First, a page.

McConnell says any Pelosi-Mnuchin COVID-19 stimulus deal would get Senate vote
WASHINGTON (AP) - Senate Majority Leader Mitch McConnell said Tuesday that he'll schedule a vote if House Speaker Nancy Pelosi and the Trump administration are able to seal an agreement on a huge COVID-19 relief bill.
The Kentucky Republican's remarks came as Pelosi and Treasury Secretary Steven Mnuchin have arrived at a critical phase of their talks — a deadline day of sorts — if any relief is going to be enacted by Election Day. The contours of a potential deal are taking shape behind the scenes even as President Donald Trump's GOP allies are recoiling at the administration's tolerance for a $2 trillion package.
Despite GOP opposition, McConnell said if such a bill passed the Democratic-controlled House with Trump's blessing “we would put it on the floor of the Senate.”
Pelosi and Mnuchin were slated to talk again Tuesday amid signs that they are continuing to narrow their differences. Pelosi said Tuesday that they remain at odds over refundable tax credits for the working poor and families with children, the size of a Democratic-sought aid package for state and local governments, and a liability shield for businesses and other organizations against lawsuits over their COVID preparations.
The Pelosi-Mnuchin talks also involve pandemic jobless aid, a second round of $1,200 direct payments, and money for schools, testing and vaccines.
Pelosi has said Tuesday is a deadline day, but clarified in an interview with Bloomberg News that the aim is to spur the two sides to exchange their best proposals on a host of unresolved issues, not to close out all of their disagreements or have final legislative language at hand.
“Let's see where we are," Pelosi said Tuesday. “We all want to get an agreement.”
Aides familiar with the talks say the price tag for a potential Pelosi-Mnuchin deal is inching close to $2 trillion. Senate Republicans are recoiling at both the size of the measure and Pelosi's demands, even as Trump is beating the drums for an agreement.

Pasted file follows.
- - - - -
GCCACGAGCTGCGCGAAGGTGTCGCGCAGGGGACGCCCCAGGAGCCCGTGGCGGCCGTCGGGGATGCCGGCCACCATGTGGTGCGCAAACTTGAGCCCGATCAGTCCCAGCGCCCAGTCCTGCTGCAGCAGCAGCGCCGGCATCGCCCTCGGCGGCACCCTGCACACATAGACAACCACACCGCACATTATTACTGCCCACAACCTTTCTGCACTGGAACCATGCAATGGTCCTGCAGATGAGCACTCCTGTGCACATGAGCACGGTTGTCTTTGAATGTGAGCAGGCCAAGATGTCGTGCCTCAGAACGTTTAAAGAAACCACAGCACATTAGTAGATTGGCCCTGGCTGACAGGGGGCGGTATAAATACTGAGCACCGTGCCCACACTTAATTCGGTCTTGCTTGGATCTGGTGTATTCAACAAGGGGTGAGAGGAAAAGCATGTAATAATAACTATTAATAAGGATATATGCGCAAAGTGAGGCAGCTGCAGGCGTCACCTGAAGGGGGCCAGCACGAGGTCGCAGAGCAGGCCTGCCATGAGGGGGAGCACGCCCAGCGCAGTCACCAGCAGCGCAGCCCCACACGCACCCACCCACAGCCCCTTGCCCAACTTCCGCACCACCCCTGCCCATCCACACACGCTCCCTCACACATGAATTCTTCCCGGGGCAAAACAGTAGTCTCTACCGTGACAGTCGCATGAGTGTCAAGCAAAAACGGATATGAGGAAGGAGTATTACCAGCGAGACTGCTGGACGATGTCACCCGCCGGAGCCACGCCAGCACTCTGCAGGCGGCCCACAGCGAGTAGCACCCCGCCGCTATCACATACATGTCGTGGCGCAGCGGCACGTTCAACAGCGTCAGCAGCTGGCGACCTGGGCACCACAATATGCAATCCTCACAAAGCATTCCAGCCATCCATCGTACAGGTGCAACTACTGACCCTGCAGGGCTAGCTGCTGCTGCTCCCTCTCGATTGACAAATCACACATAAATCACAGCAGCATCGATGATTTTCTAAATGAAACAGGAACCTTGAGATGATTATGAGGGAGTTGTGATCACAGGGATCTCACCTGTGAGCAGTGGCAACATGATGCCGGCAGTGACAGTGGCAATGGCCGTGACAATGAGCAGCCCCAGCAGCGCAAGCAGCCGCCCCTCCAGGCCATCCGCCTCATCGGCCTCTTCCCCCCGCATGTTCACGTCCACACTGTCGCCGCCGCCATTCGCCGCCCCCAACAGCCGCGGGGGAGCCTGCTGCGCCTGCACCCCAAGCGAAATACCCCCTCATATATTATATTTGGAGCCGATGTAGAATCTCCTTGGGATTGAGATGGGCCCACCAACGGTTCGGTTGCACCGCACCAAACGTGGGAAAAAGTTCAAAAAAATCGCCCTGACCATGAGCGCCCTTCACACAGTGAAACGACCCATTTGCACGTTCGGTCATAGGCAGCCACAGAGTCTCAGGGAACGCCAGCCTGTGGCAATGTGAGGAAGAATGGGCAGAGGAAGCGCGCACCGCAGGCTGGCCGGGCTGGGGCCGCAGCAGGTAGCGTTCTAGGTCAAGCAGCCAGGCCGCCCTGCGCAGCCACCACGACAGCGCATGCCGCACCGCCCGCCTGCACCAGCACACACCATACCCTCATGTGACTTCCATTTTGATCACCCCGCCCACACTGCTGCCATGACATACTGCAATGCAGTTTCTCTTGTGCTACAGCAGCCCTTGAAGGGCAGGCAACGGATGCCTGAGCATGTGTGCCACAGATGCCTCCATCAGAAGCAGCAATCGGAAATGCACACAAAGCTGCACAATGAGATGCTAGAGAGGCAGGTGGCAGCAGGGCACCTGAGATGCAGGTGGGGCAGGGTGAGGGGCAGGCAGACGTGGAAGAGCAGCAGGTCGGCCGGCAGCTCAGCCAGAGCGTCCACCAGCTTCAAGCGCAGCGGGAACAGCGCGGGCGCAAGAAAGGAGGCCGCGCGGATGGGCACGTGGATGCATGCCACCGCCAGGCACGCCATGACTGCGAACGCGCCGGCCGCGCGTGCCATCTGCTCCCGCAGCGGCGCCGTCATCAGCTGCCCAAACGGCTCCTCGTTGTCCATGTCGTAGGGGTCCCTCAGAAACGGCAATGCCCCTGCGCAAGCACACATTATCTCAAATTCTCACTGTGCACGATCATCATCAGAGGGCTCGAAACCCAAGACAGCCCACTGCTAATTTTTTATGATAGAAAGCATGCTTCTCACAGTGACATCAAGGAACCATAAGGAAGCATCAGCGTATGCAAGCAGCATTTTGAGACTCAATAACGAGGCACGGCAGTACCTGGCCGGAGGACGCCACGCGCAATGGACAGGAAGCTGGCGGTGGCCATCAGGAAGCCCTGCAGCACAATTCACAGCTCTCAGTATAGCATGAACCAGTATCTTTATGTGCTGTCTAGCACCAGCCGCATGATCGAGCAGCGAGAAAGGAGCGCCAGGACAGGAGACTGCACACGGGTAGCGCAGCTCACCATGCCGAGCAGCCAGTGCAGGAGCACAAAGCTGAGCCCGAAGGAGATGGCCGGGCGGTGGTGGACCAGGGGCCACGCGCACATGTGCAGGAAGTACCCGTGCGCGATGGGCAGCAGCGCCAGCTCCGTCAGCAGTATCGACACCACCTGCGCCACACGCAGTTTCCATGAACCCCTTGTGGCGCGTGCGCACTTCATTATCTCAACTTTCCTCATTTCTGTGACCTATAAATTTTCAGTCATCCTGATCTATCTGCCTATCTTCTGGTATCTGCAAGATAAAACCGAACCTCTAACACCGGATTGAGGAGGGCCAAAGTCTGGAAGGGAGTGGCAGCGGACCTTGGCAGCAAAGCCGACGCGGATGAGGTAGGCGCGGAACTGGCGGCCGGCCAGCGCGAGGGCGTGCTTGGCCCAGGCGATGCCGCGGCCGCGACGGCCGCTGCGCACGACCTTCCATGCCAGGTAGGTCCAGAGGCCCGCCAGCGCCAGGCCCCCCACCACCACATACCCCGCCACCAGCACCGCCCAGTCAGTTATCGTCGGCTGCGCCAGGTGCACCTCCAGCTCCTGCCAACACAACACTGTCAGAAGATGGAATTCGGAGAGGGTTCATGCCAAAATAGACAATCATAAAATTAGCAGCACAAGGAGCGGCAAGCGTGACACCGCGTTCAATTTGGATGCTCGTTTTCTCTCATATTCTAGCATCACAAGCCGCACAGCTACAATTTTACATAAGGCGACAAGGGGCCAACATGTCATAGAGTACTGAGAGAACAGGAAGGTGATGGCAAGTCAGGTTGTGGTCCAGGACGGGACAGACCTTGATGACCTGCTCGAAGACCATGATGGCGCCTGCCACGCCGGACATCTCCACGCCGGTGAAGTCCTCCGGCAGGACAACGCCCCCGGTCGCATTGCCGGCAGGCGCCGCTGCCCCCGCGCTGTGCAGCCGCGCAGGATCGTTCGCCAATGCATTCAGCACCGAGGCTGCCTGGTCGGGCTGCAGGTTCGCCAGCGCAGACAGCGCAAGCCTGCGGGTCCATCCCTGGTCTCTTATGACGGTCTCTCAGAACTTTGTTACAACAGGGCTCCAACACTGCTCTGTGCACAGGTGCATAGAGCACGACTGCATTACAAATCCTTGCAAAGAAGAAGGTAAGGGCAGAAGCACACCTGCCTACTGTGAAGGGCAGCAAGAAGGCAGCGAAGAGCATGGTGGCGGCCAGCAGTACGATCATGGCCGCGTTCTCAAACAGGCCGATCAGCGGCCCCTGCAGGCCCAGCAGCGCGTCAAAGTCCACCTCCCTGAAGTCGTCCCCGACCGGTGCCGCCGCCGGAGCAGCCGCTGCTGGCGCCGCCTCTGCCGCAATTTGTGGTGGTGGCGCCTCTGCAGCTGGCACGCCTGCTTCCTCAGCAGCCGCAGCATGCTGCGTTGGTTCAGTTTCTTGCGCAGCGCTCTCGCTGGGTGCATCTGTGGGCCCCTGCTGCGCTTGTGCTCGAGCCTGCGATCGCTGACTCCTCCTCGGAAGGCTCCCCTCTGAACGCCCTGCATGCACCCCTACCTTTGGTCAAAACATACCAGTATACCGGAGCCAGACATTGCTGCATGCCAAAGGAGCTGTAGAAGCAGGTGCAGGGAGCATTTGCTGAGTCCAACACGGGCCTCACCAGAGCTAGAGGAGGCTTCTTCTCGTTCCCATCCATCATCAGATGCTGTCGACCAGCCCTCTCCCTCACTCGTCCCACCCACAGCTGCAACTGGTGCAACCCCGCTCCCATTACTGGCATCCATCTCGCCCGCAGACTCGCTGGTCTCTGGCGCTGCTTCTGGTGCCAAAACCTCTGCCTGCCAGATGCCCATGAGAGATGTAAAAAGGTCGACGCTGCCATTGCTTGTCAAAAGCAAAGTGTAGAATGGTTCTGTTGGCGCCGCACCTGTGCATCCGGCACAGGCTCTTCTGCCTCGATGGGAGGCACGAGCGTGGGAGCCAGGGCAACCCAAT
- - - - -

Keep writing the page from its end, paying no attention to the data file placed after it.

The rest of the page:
“I want to do it even bigger than the Democrats. Not every Republican agrees," Trump said Tuesday on Fox News. "But they will.”
House Speaker Nancy Pelosi negotiated for nearly an hour Monday with Trump’s top emissary, Treasury Secretary Steven Mnuchin. (Photos by Getty Images)
But Republicans have spent months talking about a smaller aid package and the top GOP vote-counter, Sen. John Thune, said Monday that “it would be hard” to find the necessary Republican support for passage of any agreement in that range.
McConnell, meanwhile, is pushing ahead with votes this week on GOP measures that stand little chance of advancing. On Tuesday, the GOP-held chamber will go on record in favor of another round of payroll subsidies for businesses such as restaurants and hotels that are having particular difficulty during the pandemic.
But while the vote would put the Senate on record as supportive of the idea, it’s not aimed at advancing the measure through time-consuming procedural steps that could interfere with a floor schedule dominated by the nomination of Amy Coney Barrett to the Supreme Court.
On Wednesday, Trump’s GOP allies in the Senate are slated to support a revote on a virus proposal with a net cost of about $500 billion, though it does not include the $1,200 direct payments that are so important to Trump. But the Senate GOP bill has failed once before, and Trump himself says it's too puny.
The goodwill and bipartisanship that powered the $1.8 trillion bipartisan CARES Act into law in March has largely dissipated. It passed by an overwhelming margin as the economy went into lockdown. Since then, Trump and many of his GOP allies have focused on loosening social and economic restrictions as the key to recovery instead of more taxpayer-funded help.
The moment is challenging for Pelosi as well. For months she has been promising a COVID relief package of more than $2 trillion stuffed with Obama-era stimulus ideas. Even though the Senate and White House are both in GOP hands — and will be at least into January — she has sharply rebuffed anyone who suggests that Democrats should take a smaller deal now rather than risk going home empty-handed until next year.